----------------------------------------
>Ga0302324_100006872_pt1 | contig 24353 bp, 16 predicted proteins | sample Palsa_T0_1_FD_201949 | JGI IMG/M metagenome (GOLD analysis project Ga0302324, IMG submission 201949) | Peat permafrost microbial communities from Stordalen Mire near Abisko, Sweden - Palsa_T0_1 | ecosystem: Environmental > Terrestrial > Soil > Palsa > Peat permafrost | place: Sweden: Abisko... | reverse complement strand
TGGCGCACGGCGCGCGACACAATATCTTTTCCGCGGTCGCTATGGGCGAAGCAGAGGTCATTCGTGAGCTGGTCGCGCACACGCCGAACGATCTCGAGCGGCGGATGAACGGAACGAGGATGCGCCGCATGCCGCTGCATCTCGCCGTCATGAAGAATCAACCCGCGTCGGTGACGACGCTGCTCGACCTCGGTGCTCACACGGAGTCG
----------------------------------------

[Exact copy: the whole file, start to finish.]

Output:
>Ga0302324_100006872_pt1 | contig 24353 bp, 16 predicted proteins | sample Palsa_T0_1_FD_201949 | JGI IMG/M metagenome (GOLD analysis project Ga0302324, IMG submission 201949) | Peat permafrost microbial communities from Stordalen Mire near Abisko, Sweden - Palsa_T0_1 | ecosystem: Environmental > Terrestrial > Soil > Palsa > Peat permafrost | place: Sweden: Abisko... | reverse complement strand
TGGCGCACGGCGCGCGACACAATATCTTTTCCGCGGTCGCTATGGGCGAAGCAGAGGTCATTCGTGAGCTGGTCGCGCACACGCCGAACGATCTCGAGCGGCGGATGAACGGAACGAGGATGCGCCGCATGCCGCTGCATCTCGCCGTCATGAAGAATCAACCCGCGTCGGTGACGACGCTGCTCGACCTCGGTGCTCACACGGAGTCG